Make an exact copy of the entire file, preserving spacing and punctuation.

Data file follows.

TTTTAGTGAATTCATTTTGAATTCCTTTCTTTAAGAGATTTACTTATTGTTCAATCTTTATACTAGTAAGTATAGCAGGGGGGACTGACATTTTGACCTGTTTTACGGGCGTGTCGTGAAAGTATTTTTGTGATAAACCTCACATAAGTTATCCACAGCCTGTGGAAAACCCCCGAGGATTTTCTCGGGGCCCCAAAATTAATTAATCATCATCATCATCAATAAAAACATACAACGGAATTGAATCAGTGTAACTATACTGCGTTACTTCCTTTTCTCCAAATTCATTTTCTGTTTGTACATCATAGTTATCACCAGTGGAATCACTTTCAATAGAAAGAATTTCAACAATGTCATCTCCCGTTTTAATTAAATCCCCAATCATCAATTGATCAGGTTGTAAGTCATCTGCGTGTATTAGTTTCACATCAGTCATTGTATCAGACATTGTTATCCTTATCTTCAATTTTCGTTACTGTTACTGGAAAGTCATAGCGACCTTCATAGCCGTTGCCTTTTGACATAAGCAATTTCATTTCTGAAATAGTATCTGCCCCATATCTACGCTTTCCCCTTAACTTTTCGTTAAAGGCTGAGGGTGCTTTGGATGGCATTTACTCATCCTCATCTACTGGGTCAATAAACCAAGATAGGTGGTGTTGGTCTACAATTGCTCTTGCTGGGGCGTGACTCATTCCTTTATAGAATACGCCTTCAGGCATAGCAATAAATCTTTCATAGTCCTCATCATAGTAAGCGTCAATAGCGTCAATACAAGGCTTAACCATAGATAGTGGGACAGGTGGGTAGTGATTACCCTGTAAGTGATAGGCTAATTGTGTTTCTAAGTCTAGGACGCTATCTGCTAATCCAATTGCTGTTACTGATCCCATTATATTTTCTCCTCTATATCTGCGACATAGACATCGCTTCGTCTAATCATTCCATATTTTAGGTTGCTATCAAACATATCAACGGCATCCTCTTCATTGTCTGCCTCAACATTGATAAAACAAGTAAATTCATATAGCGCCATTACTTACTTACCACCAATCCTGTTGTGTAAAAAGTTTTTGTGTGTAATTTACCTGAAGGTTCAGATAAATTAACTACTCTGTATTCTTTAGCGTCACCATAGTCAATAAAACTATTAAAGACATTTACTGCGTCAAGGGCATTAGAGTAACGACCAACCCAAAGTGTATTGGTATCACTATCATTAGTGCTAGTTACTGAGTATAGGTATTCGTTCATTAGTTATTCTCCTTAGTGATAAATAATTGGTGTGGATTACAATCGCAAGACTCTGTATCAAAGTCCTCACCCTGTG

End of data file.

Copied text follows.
TTTTAGTGAATTCATTTTGAATTCCTTTCTTTAAGAGATTTACTTATTGTTCAATCTTTATACTAGTAAGTATAGCAGGGGGGACTGACATTTTGACCTGTTTTACGGGCGTGTCGTGAAAGTATTTTTGTGATAAACCTCACATAAGTTATCCACAGCCTGTGGAAAACCCCCGAGGATTTTCTCGGGGCCCCAAAATTAATTAATCATCATCATCATCAATAAAAACATACAACGGAATTGAATCAGTGTAACTATACTGCGTTACTTCCTTTTCTCCAAATTCATTTTCTGTTTGTACATCATAGTTATCACCAGTGGAATCACTTTCAATAGAAAGAATTTCAACAATGTCATCTCCCGTTTTAATTAAATCCCCAATCATCAATTGATCAGGTTGTAAGTCATCTGCGTGTATTAGTTTCACATCAGTCATTGTATCAGACATTGTTATCCTTATCTTCAATTTTCGTTACTGTTACTGGAAAGTCATAGCGACCTTCATAGCCGTTGCCTTTTGACATAAGCAATTTCATTTCTGAAATAGTATCTGCCCCATATCTACGCTTTCCCCTTAACTTTTCGTTAAAGGCTGAGGGTGCTTTGGATGGCATTTACTCATCCTCATCTACTGGGTCAATAAACCAAGATAGGTGGTGTTGGTCTACAATTGCTCTTGCTGGGGCGTGACTCATTCCTTTATAGAATACGCCTTCAGGCATAGCAATAAATCTTTCATAGTCCTCATCATAGTAAGCGTCAATAGCGTCAATACAAGGCTTAACCATAGATAGTGGGACAGGTGGGTAGTGATTACCCTGTAAGTGATAGGCTAATTGTGTTTCTAAGTCTAGGACGCTATCTGCTAATCCAATTGCTGTTACTGATCCCATTATATTTTCTCCTCTATATCTGCGACATAGACATCGCTTCGTCTAATCATTCCATATTTTAGGTTGCTATCAAACATATCAACGGCATCCTCTTCATTGTCTGCCTCAACATTGATAAAACAAGTAAATTCATATAGCGCCATTACTTACTTACCACCAATCCTGTTGTGTAAAAAGTTTTTGTGTGTAATTTACCTGAAGGTTCAGATAAATTAACTACTCTGTATTCTTTAGCGTCACCATAGTCAATAAAACTATTAAAGACATTTACTGCGTCAAGGGCATTAGAGTAACGACCAACCCAAAGTGTATTGGTATCACTATCATTAGTGCTAGTTACTGAGTATAGGTATTCGTTCATTAGTTATTCTCCTTAGTGATAAATAATTGGTGTGGATTACAATCGCAAGACTCTGTATCAAAGTCCTCACCCTGTG